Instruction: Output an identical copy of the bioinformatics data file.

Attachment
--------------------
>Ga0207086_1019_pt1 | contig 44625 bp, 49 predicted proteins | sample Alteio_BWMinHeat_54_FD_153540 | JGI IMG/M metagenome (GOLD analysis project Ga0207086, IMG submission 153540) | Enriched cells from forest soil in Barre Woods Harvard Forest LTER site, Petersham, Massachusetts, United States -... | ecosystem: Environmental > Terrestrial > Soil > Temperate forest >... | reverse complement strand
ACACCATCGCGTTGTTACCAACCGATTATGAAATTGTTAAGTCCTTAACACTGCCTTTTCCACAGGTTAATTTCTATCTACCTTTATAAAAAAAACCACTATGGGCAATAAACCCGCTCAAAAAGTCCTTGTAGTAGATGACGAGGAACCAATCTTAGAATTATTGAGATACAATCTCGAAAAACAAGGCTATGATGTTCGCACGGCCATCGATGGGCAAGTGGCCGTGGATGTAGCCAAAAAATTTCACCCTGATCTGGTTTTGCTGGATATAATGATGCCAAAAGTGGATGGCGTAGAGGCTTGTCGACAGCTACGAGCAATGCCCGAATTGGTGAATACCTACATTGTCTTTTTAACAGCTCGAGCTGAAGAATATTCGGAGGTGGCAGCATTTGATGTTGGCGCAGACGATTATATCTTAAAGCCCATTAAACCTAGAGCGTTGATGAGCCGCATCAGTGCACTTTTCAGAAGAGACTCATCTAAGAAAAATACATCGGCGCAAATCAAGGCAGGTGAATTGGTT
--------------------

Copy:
>Ga0207086_1019_pt1 | contig 44625 bp, 49 predicted proteins | sample Alteio_BWMinHeat_54_FD_153540 | JGI IMG/M metagenome (GOLD analysis project Ga0207086, IMG submission 153540) | Enriched cells from forest soil in Barre Woods Harvard Forest LTER site, Petersham, Massachusetts, United States -... | ecosystem: Environmental > Terrestrial > Soil > Temperate forest >... | reverse complement strand
ACACCATCGCGTTGTTACCAACCGATTATGAAATTGTTAAGTCCTTAACACTGCCTTTTCCACAGGTTAATTTCTATCTACCTTTATAAAAAAAACCACTATGGGCAATAAACCCGCTCAAAAAGTCCTTGTAGTAGATGACGAGGAACCAATCTTAGAATTATTGAGATACAATCTCGAAAAACAAGGCTATGATGTTCGCACGGCCATCGATGGGCAAGTGGCCGTGGATGTAGCCAAAAAATTTCACCCTGATCTGGTTTTGCTGGATATAATGATGCCAAAAGTGGATGGCGTAGAGGCTTGTCGACAGCTACGAGCAATGCCCGAATTGGTGAATACCTACATTGTCTTTTTAACAGCTCGAGCTGAAGAATATTCGGAGGTGGCAGCATTTGATGTTGGCGCAGACGATTATATCTTAAAGCCCATTAAACCTAGAGCGTTGATGAGCCGCATCAGTGCACTTTTCAGAAGAGACTCATCTAAGAAAAATACATCGGCGCAAATCAAGGCAGGTGAATTGGTT